Huawei’s in the headlines again – as scrutiny is placed on the Chinese company by the Intelligence and Security Committee – with the usual accusations of links with the Chinese state and secret surveillance dredged up yet again. But what does the government suspect Huawei is up to, and how does that compare with we know about the British government?
The BBC claimed the filtering system proposed by David Cameron would be controlled wholly by Huawei, citing how it recently emerged the company designed Talk Talk’s web filtering system, Homesafe.
That didn’t really just emerge at all – and has, in fact, been public knowledge for some time.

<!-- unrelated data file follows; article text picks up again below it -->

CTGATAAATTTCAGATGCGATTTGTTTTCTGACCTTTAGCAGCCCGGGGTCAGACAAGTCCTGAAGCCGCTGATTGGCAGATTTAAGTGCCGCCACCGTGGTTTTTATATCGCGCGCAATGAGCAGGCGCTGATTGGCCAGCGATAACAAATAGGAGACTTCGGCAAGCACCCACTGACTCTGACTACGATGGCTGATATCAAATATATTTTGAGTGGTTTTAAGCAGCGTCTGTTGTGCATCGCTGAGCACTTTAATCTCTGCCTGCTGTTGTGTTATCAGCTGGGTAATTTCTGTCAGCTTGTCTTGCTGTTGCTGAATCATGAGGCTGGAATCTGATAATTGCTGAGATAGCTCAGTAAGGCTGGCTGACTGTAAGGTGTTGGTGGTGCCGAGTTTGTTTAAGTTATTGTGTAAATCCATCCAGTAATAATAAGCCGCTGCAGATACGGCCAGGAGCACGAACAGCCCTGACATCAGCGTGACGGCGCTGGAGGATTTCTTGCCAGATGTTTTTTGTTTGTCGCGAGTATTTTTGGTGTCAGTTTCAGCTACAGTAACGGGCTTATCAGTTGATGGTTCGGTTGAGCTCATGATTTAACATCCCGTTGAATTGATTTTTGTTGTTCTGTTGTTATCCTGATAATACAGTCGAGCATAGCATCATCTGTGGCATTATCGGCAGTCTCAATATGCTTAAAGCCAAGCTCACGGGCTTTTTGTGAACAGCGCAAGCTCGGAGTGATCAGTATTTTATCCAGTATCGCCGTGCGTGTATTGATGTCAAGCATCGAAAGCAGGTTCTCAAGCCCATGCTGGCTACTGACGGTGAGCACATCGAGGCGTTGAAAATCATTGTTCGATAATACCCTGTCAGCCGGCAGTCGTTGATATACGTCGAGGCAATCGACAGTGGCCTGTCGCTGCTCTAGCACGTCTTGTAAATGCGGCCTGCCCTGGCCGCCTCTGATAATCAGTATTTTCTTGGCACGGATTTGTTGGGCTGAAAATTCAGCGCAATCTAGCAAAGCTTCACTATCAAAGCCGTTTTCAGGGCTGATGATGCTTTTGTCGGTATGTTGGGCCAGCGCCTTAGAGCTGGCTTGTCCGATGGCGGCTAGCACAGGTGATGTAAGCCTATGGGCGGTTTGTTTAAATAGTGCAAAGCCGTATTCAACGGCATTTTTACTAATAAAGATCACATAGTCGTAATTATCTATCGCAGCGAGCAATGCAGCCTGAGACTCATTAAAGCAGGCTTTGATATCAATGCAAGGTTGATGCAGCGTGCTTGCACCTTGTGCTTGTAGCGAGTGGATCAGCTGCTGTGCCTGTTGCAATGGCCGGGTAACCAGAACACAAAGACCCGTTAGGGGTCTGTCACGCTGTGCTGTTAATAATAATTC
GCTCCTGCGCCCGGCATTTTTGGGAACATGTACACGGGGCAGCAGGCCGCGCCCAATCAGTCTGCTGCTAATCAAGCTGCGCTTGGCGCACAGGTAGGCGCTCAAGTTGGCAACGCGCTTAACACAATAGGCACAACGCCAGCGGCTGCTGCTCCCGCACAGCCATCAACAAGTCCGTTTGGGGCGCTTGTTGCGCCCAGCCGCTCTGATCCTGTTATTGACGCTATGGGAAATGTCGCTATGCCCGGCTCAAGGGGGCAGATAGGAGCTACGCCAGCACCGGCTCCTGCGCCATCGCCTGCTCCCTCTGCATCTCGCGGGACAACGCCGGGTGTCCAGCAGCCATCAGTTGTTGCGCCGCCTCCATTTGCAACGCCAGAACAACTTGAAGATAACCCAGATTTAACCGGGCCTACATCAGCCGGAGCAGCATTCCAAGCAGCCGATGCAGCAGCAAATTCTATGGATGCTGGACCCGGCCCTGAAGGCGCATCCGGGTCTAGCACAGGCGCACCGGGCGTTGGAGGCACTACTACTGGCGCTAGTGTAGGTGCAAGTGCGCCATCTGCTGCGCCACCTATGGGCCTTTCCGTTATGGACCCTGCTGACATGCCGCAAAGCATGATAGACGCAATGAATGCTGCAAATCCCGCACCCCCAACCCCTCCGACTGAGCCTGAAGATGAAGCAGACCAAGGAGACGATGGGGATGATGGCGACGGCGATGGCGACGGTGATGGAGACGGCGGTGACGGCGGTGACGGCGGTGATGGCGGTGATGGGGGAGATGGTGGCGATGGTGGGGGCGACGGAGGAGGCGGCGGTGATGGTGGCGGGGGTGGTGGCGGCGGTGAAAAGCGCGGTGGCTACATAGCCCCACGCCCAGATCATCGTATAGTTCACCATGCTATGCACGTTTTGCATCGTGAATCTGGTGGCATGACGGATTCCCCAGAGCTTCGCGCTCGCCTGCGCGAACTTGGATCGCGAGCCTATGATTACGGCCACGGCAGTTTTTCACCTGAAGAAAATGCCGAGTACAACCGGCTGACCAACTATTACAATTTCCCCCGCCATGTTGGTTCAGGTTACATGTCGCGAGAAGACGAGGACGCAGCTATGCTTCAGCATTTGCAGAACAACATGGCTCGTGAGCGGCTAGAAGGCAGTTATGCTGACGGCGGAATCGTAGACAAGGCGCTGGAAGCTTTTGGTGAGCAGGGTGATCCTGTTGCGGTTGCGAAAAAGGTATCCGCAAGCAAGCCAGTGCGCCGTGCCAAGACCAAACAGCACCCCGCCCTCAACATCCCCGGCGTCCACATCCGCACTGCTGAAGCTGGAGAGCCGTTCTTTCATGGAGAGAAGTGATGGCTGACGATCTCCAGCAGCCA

The panic is that Huawei will have full control over Cameron’s proposed opt-out porn filters, but in light of recent relevations about the British state, the concerns are deeply hypocritical and stink of jumped up paranoia, ignoring the more widespread, grave questions about the secret surveillance state erected in the UK.
First, some background. Huawei has long had a relationship with the United Kingdom. It has also frequently been the target of the American network lobby and US neo-McCarthyism.
Huawei has been the go-to Chinese boogeyman for American lawmakers.
Citing spying concerns, there have been efforts to restrict the use of goods from Chinese companies like Huawei and ZTE. Perhaps for good reason: there have been murmurings of backdoors discovered in Huawei routers and ZTE was flagged for selling surveillance capable equipment to Iran. But there has not been any solid evidence about Huawei to date.
It’s a complicated question that is tied to the global productive process, where it is cheaper and more cost productive to produce in, and buy from, countries such as China.